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Moore v. Memorial Hosp. of Gulfport

Supreme Court of Mississippi
Sep 5, 2002
2000 CA 1976 (Miss. 2002)

Summary

holding that the State Board of Pharmacy "regulations do not establish a legal duty of care to be applied in a civil action"

Summary of this case from Butler v. Chadwick Nursing & Rehab. Ctr.

Opinion

No. 2000-CA-01976-SCT.

September 5, 2002.

COURT FROM WHICH APPEALED: HARRISON COUNTY CIRCUIT COURT, TRIAL JUDGE: HON. JOHN H. WHITFIELD, DATE OF JUDGMENT: 11/9/2000

DISPOSITION: AFFIRMED IN PART AND REVERSED AND REMANDED IN PART

ATTORNEYS FOR APPELLANTS: ANDREW W. HUTTON, WYNN E. CLARK, ANNE M. HULL, ANNE H. PANKRATZ

ATTORNEYS FOR APPELLEES: WILLIAM WYATT SIMMONS, WILLIAM M. RAINEY, ROLAND F. SAMSON, III, MATTHEW FORTE POWERS

EN BANC.



ON MOTION FOR REHEARING


¶ 1. The motion for rehearing filed by Charlisia Moore and her parents, Daisy and Charles Moore, is denied.

¶ 2. The Court grants its sua sponte motion for rehearing, the prior opinion is withdrawn, and these opinions are substituted in its place.

¶ 3. Daisy and Charles Moore, parents of the minor child Charlisia Moore, brought this civil action against the physicians who treated Daisy during her pregnancy with Charlisia, the hospital which provided care to Daisy during her pregnancy and delivery and to Charlisia after she was delivered, and the pharmacy which dispensed certain medications to Daisy during her pregnancy. They filed this appeal from the grant of summary judgment to the hospital and to the pharmacy. We affirm the circuit court's grant of summary judgment to the pharmacy. We reverse and remand the grant of summary judgment to the hospital.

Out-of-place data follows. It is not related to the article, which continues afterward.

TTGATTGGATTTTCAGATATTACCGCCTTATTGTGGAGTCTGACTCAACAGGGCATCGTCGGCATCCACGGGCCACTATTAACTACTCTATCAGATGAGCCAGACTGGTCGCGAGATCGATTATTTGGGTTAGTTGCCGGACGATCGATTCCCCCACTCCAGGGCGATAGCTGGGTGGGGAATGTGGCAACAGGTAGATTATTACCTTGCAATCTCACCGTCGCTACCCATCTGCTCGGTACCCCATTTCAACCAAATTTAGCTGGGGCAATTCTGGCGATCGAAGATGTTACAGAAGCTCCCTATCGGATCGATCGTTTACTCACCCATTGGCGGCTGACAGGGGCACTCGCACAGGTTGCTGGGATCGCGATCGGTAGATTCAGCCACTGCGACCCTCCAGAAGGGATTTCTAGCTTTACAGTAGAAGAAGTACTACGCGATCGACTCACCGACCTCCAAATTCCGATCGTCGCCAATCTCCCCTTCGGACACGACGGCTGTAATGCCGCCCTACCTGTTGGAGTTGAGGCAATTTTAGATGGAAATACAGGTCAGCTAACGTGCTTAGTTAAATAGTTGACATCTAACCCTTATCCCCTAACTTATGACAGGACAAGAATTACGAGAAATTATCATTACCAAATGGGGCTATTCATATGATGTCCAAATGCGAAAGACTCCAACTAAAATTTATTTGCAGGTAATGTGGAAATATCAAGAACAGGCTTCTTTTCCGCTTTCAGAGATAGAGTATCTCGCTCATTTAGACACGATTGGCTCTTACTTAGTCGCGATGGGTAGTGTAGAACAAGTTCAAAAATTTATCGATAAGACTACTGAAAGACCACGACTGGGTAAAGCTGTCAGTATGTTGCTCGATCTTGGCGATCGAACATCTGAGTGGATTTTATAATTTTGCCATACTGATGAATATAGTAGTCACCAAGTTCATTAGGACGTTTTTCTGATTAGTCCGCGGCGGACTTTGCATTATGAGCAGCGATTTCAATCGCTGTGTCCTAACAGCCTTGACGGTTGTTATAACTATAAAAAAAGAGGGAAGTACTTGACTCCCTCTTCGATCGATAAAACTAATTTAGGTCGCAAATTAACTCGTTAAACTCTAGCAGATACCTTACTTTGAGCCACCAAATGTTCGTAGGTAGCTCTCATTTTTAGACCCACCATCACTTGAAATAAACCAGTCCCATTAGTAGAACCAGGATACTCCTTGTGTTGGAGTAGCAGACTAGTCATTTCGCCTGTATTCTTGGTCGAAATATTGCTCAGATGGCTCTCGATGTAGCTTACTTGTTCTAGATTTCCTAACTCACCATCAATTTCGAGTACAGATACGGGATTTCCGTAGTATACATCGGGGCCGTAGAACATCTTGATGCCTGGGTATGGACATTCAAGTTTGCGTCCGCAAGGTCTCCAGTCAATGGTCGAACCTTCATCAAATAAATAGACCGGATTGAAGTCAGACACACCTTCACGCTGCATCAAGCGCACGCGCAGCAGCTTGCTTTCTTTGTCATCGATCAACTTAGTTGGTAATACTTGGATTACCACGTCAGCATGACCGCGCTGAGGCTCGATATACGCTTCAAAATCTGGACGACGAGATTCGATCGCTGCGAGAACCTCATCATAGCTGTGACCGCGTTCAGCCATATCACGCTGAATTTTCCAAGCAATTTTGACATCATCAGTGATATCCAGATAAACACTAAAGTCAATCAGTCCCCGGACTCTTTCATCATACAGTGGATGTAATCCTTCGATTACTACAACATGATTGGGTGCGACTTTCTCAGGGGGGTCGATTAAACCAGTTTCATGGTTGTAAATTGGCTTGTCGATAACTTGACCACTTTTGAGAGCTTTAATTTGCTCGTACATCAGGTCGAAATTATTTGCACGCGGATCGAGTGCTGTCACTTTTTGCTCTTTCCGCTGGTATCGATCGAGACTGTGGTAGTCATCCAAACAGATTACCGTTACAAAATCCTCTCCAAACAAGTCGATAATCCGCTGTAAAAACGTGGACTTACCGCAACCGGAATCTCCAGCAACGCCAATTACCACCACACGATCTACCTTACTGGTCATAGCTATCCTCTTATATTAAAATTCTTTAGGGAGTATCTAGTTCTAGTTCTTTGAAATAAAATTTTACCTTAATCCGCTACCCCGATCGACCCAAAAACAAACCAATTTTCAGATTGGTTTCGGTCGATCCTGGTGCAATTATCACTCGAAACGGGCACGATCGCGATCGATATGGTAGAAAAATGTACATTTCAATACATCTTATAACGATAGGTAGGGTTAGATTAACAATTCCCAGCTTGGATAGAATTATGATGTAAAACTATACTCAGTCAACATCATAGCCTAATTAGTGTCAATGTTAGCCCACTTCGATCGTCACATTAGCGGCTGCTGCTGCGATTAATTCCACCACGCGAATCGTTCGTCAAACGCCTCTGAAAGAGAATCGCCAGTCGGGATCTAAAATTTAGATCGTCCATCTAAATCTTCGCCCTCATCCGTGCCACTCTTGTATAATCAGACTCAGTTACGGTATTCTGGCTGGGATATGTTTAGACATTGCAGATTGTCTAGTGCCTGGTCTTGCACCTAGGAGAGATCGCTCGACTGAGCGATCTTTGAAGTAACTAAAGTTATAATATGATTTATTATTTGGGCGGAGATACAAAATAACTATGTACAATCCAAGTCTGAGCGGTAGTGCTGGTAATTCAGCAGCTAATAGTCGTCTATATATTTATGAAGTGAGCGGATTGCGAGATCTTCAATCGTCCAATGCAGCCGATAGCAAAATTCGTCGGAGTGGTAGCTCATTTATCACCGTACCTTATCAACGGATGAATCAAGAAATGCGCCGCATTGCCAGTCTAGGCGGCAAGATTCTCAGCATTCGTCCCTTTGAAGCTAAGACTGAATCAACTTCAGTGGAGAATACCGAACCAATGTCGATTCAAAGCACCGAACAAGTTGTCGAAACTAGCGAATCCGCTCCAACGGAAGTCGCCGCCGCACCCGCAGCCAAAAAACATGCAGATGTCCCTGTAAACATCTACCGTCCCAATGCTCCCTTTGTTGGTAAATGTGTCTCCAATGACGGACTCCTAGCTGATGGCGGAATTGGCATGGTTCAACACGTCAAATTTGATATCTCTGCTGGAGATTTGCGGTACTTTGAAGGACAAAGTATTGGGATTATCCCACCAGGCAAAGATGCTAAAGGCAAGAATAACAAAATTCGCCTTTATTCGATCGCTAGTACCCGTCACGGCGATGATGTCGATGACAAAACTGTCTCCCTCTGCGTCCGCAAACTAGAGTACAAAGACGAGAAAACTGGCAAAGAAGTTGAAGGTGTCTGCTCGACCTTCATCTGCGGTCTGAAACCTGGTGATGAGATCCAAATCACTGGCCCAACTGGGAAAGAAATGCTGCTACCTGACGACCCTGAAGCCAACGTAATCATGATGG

FACTS

¶ 4. While pregnant with Charlisia, Daisy was under the care of Maria Moman, M.D. Daisy had a history of labile hypertension and anemia. Early in her pregnancy, as the result of the hypertension, Daisy was hospitalized at Memorial Hospital in Gulfport, Mississippi, from February 12 to February 24, 1997. During Daisy's hospitalization, Dr. Moman consulted with Joseph L. Faison, M.D., who prescribed Aldomet, 250 mg every eight hours, along with vitamins and iron. After her discharge, Daisy had her prescription for Aldomet filled by the Winn-Dixie Pharmacy in Long Beach, Mississippi.

¶ 5. During her pregnancy, the dosage of Aldomet was adjusted by Dr. Moman. On March 6, 1997, Dr. Moman increased the dosage to 500 mg every eight hours. On April 17, 1997, Dr. Moman increased the dosage to 500 mg six times a day.

¶ 6. On May 19, 1997, Dr. Faison prescribed Diovan, 80 mg once per day. A notation in her medical records dated May 2, 1997, indicates that Daisy was taking 100 mg of Diovan once a day, and on June 12, 1997, a prescription was filled for Diovan, 80 mg, once a day. On July 3, 1997, the date of Charlisia's delivery, the medical records show that Daisy was taking 80 mg of Diovan each day. The Winn-Dixie Pharmacy, owned and operated by Winn-Dixie Louisiana, Inc., filled the Diovan prescription for Daisy.

¶ 7. Charlisia's delivery was unremarkable, but on July 7, 1997, she became cyanotic and had an episode of apnea. She was admitted to Memorial Hospital with a diagnosis of apnea/rule out gastroesophageal reflux. Charlisia developed respiratory distress, went into cardiopulmonary arrest, was noted to be hyperkalemic, hypoatremic and hypocalcemic, and was transferred to the Neonatal Intensive Care Unit. She was later transferred to Tulane Memorial Hospital with an admitting diagnosis of acute renal failure. Discharge diagnosis was end stage renal disease, secondary to maternal treatment with angiotensin II receptor blocker for hypertension during third trimester of pregnancy.

A discoloration of the skin due to lack of oxygen in the blood.